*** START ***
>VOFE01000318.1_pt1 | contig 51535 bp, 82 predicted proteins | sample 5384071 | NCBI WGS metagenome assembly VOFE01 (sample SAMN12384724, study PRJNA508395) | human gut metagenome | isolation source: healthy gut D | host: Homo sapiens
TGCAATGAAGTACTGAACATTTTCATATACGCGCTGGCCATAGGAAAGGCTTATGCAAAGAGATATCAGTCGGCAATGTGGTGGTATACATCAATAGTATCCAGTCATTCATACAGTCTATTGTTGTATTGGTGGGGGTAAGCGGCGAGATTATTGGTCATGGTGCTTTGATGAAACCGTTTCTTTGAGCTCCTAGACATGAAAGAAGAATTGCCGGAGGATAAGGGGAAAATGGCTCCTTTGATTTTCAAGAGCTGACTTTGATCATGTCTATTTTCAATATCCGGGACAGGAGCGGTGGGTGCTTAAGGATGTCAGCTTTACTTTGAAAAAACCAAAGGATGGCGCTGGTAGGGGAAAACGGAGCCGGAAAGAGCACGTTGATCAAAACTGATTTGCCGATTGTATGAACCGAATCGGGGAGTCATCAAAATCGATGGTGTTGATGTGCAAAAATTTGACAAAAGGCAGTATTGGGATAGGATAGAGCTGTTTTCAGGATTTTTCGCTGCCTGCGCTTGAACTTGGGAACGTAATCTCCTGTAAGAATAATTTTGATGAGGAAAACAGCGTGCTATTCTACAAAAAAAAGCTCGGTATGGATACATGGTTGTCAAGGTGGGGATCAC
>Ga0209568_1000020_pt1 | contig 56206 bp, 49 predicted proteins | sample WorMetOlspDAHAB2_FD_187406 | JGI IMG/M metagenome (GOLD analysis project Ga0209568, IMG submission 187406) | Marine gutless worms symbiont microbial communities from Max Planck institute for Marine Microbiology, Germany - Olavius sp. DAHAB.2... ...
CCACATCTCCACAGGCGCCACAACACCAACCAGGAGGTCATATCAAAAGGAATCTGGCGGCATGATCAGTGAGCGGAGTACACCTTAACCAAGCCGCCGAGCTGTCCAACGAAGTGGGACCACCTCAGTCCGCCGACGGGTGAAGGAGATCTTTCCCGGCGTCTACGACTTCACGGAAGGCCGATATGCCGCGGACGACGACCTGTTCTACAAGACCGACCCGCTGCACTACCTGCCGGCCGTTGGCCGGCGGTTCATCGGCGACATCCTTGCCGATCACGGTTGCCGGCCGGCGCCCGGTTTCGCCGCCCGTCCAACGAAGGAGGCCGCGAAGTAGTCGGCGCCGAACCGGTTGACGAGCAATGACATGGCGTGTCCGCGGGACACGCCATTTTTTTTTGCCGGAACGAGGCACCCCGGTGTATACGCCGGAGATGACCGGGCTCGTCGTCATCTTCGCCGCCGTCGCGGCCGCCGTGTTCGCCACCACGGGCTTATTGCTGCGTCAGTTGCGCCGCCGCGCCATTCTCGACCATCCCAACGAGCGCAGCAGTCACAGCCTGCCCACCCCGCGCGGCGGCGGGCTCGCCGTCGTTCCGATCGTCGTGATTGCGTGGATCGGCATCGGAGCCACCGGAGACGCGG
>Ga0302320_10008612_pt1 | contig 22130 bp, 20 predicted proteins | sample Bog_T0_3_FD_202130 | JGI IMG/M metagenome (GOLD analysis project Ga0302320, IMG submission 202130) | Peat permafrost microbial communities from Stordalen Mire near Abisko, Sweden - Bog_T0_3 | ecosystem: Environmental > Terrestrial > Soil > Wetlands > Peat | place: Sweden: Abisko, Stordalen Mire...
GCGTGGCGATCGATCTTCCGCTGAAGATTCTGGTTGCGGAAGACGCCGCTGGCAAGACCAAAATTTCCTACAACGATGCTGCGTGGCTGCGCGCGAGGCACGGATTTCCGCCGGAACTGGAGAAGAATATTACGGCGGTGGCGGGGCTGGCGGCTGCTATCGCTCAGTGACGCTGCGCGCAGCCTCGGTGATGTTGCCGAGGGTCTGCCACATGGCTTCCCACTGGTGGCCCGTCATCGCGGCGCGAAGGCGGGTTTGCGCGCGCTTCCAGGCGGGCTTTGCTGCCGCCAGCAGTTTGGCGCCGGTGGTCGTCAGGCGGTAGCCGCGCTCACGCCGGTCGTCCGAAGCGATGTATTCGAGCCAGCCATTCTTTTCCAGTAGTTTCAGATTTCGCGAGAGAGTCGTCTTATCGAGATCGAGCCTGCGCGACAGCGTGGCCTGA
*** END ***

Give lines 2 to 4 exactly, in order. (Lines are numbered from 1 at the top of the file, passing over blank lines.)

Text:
TGCAATGAAGTACTGAACATTTTCATATACGCGCTGGCCATAGGAAAGGCTTATGCAAAGAGATATCAGTCGGCAATGTGGTGGTATACATCAATAGTATCCAGTCATTCATACAGTCTATTGTTGTATTGGTGGGGGTAAGCGGCGAGATTATTGGTCATGGTGCTTTGATGAAACCGTTTCTTTGAGCTCCTAGACATGAAAGAAGAATTGCCGGAGGATAAGGGGAAAATGGCTCCTTTGATTTTCAAGAGCTGACTTTGATCATGTCTATTTTCAATATCCGGGACAGGAGCGGTGGGTGCTTAAGGATGTCAGCTTTACTTTGAAAAAACCAAAGGATGGCGCTGGTAGGGGAAAACGGAGCCGGAAAGAGCACGTTGATCAAAACTGATTTGCCGATTGTATGAACCGAATCGGGGAGTCATCAAAATCGATGGTGTTGATGTGCAAAAATTTGACAAAAGGCAGTATTGGGATAGGATAGAGCTGTTTTCAGGATTTTTCGCTGCCTGCGCTTGAACTTGGGAACGTAATCTCCTGTAAGAATAATTTTGATGAGGAAAACAGCGTGCTATTCTACAAAAAAAAGCTCGGTATGGATACATGGTTGTCAAGGTGGGGATCAC
>Ga0209568_1000020_pt1 | contig 56206 bp, 49 predicted proteins | sample WorMetOlspDAHAB2_FD_187406 | JGI IMG/M metagenome (GOLD analysis project Ga0209568, IMG submission 187406) | Marine gutless worms symbiont microbial communities from Max Planck institute for Marine Microbiology, Germany - Olavius sp. DAHAB.2... ...
CCACATCTCCACAGGCGCCACAACACCAACCAGGAGGTCATATCAAAAGGAATCTGGCGGCATGATCAGTGAGCGGAGTACACCTTAACCAAGCCGCCGAGCTGTCCAACGAAGTGGGACCACCTCAGTCCGCCGACGGGTGAAGGAGATCTTTCCCGGCGTCTACGACTTCACGGAAGGCCGATATGCCGCGGACGACGACCTGTTCTACAAGACCGACCCGCTGCACTACCTGCCGGCCGTTGGCCGGCGGTTCATCGGCGACATCCTTGCCGATCACGGTTGCCGGCCGGCGCCCGGTTTCGCCGCCCGTCCAACGAAGGAGGCCGCGAAGTAGTCGGCGCCGAACCGGTTGACGAGCAATGACATGGCGTGTCCGCGGGACACGCCATTTTTTTTTGCCGGAACGAGGCACCCCGGTGTATACGCCGGAGATGACCGGGCTCGTCGTCATCTTCGCCGCCGTCGCGGCCGCCGTGTTCGCCACCACGGGCTTATTGCTGCGTCAGTTGCGCCGCCGCGCCATTCTCGACCATCCCAACGAGCGCAGCAGTCACAGCCTGCCCACCCCGCGCGGCGGCGGGCTCGCCGTCGTTCCGATCGTCGTGATTGCGTGGATCGGCATCGGAGCCACCGGAGACGCGG